March 4, 2009

Dropping the Mask







I woke up early today, thinking about my Aunt Jean, my mother's sister, who died yesterday after a long illness (Alzheimer's Disease). I remember my last interaction with her at her rest home.

She looked like an adolescent, with acne and her dark hair--relatively free of gray even at her age--now cut in a bob. She didn't have her glasses on and as we sat around the table I wondered if to her, we all looked like blurry moving masses of color. Uncle Steve, her husband, met my mother, my father and I there; we had come because it was my aunt's birthday.

She sat silent, gazing at us like we were the ones in the zoo, her mask-like face showing neither awe, nor curiosity. Uncle Steve stroked her hand. She turned and looked at my father, mother, then me, then at the lady serving the lunch gruel, a white pasty dish.

After chatting at her and around her and congratulating her on her birthday, it was time to go. I stood and leaned over very close to her face and said "Happy Birthday, Aunt Jean." The blank mask she'd worn the entire visit dropped away for a second; her eyes lit up and I sensed the person there. A wide, beauty-queen smile--a twin to my mother's radiant grin--broke over her face. I patted her shoulder, moved back to give my mother her chance. As my mother stood up from her hug, Aunt Jean's mask slid back into place.

We left her behind the locked doors, escaping into the brisk sunny day.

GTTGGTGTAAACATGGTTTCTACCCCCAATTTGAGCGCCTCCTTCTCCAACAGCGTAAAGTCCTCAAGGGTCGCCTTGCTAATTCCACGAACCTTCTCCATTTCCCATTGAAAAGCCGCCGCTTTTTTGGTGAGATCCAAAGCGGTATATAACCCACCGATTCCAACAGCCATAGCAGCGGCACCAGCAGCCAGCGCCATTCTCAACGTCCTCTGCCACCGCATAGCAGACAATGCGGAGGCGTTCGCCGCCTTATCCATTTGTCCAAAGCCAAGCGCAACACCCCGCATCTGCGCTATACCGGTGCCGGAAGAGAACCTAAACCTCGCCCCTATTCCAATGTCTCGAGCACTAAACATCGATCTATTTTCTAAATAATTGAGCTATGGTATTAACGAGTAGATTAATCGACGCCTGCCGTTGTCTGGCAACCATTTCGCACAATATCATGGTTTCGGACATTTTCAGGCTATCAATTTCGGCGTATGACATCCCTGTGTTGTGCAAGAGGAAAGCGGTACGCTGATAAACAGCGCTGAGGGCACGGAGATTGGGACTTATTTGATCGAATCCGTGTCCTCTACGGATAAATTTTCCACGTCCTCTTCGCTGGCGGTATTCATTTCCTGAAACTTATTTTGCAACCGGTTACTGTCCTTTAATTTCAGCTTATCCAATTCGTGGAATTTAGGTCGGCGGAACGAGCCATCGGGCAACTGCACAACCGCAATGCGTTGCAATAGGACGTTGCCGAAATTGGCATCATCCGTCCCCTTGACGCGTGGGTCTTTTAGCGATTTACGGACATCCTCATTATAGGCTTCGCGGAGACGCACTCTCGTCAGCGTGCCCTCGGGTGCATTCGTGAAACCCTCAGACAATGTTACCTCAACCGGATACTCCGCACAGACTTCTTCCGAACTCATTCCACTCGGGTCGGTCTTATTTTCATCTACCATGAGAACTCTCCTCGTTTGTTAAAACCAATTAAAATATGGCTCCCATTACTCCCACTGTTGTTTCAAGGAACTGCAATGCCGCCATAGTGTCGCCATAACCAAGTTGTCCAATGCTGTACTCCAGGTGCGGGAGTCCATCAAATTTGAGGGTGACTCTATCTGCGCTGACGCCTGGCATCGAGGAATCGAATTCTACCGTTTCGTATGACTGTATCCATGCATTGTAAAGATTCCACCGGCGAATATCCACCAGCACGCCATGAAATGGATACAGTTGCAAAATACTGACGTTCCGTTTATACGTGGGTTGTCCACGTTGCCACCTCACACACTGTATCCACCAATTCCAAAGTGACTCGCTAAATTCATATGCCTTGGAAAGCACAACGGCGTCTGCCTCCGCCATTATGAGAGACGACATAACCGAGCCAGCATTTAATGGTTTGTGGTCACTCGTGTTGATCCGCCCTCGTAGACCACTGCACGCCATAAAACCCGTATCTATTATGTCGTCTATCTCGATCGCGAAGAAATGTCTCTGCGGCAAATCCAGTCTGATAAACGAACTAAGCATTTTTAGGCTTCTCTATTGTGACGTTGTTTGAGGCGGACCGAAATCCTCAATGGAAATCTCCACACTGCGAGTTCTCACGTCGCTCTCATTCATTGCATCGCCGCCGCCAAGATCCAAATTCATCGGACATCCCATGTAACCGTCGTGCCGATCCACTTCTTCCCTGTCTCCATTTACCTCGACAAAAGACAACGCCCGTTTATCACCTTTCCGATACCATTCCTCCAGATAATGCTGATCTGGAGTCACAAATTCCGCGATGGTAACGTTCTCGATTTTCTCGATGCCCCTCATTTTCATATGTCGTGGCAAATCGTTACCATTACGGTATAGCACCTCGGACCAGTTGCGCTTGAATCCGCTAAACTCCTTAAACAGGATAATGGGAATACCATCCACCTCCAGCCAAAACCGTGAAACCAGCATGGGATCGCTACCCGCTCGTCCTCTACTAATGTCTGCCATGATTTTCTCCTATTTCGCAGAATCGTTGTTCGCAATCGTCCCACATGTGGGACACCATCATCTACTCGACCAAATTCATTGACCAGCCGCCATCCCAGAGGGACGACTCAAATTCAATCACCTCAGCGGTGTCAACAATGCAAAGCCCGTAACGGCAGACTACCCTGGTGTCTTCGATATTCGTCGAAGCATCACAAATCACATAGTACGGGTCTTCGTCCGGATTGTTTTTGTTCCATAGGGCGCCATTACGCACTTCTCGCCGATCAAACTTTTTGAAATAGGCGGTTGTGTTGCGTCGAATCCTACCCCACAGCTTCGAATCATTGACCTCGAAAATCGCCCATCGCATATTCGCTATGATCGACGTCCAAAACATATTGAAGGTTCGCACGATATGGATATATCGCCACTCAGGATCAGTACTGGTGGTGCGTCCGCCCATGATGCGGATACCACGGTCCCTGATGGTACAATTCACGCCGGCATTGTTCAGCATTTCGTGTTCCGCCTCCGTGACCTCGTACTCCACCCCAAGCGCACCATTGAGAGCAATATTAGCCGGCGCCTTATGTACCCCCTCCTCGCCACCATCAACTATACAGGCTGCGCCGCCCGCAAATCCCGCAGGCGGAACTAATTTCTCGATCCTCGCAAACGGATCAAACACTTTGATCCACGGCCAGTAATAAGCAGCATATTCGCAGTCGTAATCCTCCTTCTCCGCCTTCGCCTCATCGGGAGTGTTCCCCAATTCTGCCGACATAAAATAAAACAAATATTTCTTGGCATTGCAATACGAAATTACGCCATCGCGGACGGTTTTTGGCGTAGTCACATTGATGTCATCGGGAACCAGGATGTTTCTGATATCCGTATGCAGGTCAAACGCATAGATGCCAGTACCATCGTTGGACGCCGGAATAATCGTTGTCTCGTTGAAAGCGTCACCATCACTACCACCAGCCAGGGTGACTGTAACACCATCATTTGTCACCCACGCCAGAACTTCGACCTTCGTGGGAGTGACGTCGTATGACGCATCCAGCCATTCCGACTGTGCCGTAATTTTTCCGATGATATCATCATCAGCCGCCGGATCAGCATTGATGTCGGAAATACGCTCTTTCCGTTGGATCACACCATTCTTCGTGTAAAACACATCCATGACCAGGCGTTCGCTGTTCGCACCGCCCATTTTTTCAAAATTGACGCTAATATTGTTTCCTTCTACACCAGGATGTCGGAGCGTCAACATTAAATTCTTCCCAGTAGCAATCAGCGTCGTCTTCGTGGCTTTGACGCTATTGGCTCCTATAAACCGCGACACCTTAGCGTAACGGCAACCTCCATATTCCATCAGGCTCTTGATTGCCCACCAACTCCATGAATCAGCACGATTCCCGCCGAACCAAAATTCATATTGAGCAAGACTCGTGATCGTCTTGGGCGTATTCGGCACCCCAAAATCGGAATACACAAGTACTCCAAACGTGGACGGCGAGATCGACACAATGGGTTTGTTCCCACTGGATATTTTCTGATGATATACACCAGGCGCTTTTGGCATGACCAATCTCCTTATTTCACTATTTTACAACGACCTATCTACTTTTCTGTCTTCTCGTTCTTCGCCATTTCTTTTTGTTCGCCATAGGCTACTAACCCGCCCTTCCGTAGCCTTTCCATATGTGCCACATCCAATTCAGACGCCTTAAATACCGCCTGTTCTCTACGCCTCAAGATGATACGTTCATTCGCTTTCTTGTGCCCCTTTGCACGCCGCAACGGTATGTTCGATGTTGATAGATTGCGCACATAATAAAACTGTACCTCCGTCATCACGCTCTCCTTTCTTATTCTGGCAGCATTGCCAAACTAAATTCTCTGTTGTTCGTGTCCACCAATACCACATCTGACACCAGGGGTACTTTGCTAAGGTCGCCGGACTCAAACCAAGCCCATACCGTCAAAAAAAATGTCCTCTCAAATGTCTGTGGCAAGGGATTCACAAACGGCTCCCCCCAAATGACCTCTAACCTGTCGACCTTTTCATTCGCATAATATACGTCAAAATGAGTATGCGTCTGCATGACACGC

8 comments:

  1. This is powerful. Although my aunt didn't have Alzheimer's, she did have dementia and major lapses in lucidity. My last visit with her was the first time when I really didn't think she grasped who I was during the whole time I spent with her. Each other time, she might have confused me with someone else for a moment here or there, but she always came back to knowing exactly who I was.

    It's hard to see these changes in our loved ones, to see how time can strip them of the selves we have grown up loving.

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  2. Amazing moment. Thank you for sharing. It's also a bit heart-wrenching.

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  3. This is an important memory to savour, I think. My friend, who died when she was 93, was starting to lose some lucidity before she died and everytime I stopped in for a visit she seemed to not really remember me at first. I was worried.

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  4. It can be so painful to watch that happen to a loved one. I had a similar incident with an aunt of mine who could only see my father as a little boy and had no idea who my mother and I were.

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  5. Beautifully written. Loved the title and how its significance becomes apparent once you've read the entire passage. Thanks for sharing something so personal, but beautiful.

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  6. Wow, what an outstanding piece of writing. I kept thinking of my sisters. You nailed this.
    ~T-Dawg

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  7. I forgot to add...Thank you.

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  8. Alzheimer's is such a cruel illness. It seems to erase the person gradually but leave their shell. So painful for their family and friends. Well done for writing such an honest account.

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